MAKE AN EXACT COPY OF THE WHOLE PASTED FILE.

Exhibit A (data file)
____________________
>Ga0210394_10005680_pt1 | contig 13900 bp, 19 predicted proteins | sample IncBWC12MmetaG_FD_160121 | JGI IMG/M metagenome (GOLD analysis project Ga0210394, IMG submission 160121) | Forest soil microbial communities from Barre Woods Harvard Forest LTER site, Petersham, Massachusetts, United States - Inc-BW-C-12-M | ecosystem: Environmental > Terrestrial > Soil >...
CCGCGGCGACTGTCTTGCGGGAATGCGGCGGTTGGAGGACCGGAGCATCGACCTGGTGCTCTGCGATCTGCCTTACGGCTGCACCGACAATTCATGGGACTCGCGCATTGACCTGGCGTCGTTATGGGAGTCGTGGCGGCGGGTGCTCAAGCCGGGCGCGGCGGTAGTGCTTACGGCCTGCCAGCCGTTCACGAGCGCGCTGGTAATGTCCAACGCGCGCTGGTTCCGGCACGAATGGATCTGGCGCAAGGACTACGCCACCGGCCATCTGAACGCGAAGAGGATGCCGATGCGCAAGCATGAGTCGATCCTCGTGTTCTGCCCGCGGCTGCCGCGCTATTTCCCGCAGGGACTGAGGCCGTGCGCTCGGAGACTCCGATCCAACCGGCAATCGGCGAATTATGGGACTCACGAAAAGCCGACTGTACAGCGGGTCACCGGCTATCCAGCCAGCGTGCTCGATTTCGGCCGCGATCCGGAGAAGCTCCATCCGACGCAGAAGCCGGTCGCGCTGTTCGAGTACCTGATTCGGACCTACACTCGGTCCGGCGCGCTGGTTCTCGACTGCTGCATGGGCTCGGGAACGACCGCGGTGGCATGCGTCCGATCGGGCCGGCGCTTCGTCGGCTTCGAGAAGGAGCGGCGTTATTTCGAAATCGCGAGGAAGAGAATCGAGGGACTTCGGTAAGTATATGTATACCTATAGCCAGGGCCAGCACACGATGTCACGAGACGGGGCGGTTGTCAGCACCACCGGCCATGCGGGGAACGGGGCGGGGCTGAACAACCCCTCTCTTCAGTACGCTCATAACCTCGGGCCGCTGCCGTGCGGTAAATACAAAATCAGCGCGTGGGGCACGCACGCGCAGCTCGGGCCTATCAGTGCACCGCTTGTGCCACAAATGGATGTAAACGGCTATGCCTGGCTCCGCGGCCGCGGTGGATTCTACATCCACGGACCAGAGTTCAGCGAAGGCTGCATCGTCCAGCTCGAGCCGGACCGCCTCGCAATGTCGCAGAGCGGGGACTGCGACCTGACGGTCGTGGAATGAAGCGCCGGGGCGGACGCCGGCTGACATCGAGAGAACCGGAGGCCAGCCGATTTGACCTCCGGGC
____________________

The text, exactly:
>Ga0210394_10005680_pt1 | contig 13900 bp, 19 predicted proteins | sample IncBWC12MmetaG_FD_160121 | JGI IMG/M metagenome (GOLD analysis project Ga0210394, IMG submission 160121) | Forest soil microbial communities from Barre Woods Harvard Forest LTER site, Petersham, Massachusetts, United States - Inc-BW-C-12-M | ecosystem: Environmental > Terrestrial > Soil >...
CCGCGGCGACTGTCTTGCGGGAATGCGGCGGTTGGAGGACCGGAGCATCGACCTGGTGCTCTGCGATCTGCCTTACGGCTGCACCGACAATTCATGGGACTCGCGCATTGACCTGGCGTCGTTATGGGAGTCGTGGCGGCGGGTGCTCAAGCCGGGCGCGGCGGTAGTGCTTACGGCCTGCCAGCCGTTCACGAGCGCGCTGGTAATGTCCAACGCGCGCTGGTTCCGGCACGAATGGATCTGGCGCAAGGACTACGCCACCGGCCATCTGAACGCGAAGAGGATGCCGATGCGCAAGCATGAGTCGATCCTCGTGTTCTGCCCGCGGCTGCCGCGCTATTTCCCGCAGGGACTGAGGCCGTGCGCTCGGAGACTCCGATCCAACCGGCAATCGGCGAATTATGGGACTCACGAAAAGCCGACTGTACAGCGGGTCACCGGCTATCCAGCCAGCGTGCTCGATTTCGGCCGCGATCCGGAGAAGCTCCATCCGACGCAGAAGCCGGTCGCGCTGTTCGAGTACCTGATTCGGACCTACACTCGGTCCGGCGCGCTGGTTCTCGACTGCTGCATGGGCTCGGGAACGACCGCGGTGGCATGCGTCCGATCGGGCCGGCGCTTCGTCGGCTTCGAGAAGGAGCGGCGTTATTTCGAAATCGCGAGGAAGAGAATCGAGGGACTTCGGTAAGTATATGTATACCTATAGCCAGGGCCAGCACACGATGTCACGAGACGGGGCGGTTGTCAGCACCACCGGCCATGCGGGGAACGGGGCGGGGCTGAACAACCCCTCTCTTCAGTACGCTCATAACCTCGGGCCGCTGCCGTGCGGTAAATACAAAATCAGCGCGTGGGGCACGCACGCGCAGCTCGGGCCTATCAGTGCACCGCTTGTGCCACAAATGGATGTAAACGGCTATGCCTGGCTCCGCGGCCGCGGTGGATTCTACATCCACGGACCAGAGTTCAGCGAAGGCTGCATCGTCCAGCTCGAGCCGGACCGCCTCGCAATGTCGCAGAGCGGGGACTGCGACCTGACGGTCGTGGAATGAAGCGCCGGGGCGGACGCCGGCTGACATCGAGAGAACCGGAGGCCAGCCGATTTGACCTCCGGGC